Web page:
The other worry is our building projects at Kootenai Elementary and Sagle Elementary. Even though we are on time and under budget, the work still leaves me anxious. It has been 20 years since a Plant and Facility levy was approved in our community and we are determined to get it right for our students, staff and community so everyone understands that our district can bring a project of this scope to a conclusion that all can support. Consequently, there were many trips to the jobsites, meetings with contractors and architects, and reviewing the value of change orders. Again, when a house is being built, vigilance regarding the work is imperative.

Plan—Principals, teachers, and parents begin to realize in August, because of “Back to School” sales, that school will start anew in September.  As a result, August becomes “Meeting Month” in the life of a superintendent. It seems like every day there are meetings; one streaming into the next. However, I enjoy August as it is a time to reconnect with people I value, proactively address problems, and do everything we can to make for a smooth and productive school year.

Finally, that worry returns for the first day of school. Will enrollment be up or down? If it is up, will class sizes grow to the point of needing a new staff member? If it is down we will lose state funding. Will a kindergartener be lost on the first day? Will the buses be on time...?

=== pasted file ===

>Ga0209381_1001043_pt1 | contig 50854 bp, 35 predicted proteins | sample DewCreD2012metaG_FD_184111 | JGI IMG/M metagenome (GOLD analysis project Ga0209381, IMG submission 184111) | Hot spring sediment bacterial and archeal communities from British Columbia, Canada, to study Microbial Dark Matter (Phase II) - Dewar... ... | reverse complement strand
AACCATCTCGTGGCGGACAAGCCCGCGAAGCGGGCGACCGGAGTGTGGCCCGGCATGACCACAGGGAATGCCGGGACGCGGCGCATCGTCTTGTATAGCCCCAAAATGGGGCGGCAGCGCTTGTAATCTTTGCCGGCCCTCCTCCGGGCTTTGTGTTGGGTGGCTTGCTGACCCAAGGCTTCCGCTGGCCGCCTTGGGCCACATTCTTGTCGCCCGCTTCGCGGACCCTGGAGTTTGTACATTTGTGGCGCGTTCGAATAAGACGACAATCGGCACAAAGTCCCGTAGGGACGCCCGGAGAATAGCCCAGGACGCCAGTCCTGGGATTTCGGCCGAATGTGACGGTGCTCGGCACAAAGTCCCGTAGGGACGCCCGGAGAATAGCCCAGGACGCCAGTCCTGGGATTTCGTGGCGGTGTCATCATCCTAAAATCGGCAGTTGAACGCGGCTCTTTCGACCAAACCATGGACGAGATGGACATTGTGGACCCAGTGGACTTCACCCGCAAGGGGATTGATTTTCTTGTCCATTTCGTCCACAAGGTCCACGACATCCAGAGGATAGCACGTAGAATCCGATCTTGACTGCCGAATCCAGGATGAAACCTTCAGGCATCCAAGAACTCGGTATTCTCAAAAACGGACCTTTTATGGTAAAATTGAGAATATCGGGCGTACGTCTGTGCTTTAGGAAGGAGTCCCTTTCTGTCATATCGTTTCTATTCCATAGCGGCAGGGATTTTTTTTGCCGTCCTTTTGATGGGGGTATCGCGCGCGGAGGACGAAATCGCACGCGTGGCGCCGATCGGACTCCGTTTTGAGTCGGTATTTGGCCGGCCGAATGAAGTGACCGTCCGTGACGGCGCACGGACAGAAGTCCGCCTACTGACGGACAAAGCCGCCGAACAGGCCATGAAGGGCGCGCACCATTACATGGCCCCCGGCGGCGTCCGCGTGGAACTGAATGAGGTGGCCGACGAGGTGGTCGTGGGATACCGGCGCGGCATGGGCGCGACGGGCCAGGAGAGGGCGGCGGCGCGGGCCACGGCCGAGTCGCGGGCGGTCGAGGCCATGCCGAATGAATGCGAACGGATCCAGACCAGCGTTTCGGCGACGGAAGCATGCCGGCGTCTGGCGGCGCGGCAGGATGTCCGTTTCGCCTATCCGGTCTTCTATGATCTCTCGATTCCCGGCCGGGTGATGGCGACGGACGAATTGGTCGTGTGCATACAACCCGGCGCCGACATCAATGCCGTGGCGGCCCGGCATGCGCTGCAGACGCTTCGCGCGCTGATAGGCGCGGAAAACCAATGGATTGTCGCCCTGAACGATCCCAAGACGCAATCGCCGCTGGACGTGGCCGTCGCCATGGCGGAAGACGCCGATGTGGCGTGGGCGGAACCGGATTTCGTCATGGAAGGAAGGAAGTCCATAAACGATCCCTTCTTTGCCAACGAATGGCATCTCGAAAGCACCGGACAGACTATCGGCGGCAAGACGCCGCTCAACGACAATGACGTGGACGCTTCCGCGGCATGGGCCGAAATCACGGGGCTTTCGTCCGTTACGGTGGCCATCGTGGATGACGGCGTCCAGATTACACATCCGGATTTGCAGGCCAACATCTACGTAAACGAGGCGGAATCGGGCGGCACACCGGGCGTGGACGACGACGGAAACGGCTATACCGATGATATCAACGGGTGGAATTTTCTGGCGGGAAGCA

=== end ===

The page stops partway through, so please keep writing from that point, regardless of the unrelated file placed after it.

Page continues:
Frankly, I am happy summer vacation is over so I can stop worrying so much! Have a great school year.

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Author info

Dick Cvitanich Dick Cvitanich is the Superintendent of Schools for the Lake Pend Oreille School District. He has been an educator for 33 years, and became superintendent for LPOSD in 2006. He was educated at the University of Washington where he earned a BA in History and a Superintendent's Credential. He has been married to Diane for 32 years and they have raised three sons who "taught us as much as we taught them." "I have a passion for public education and the role it plays in our democracy. In my free time I read, ski ... come to think of it, I don't have that much free time."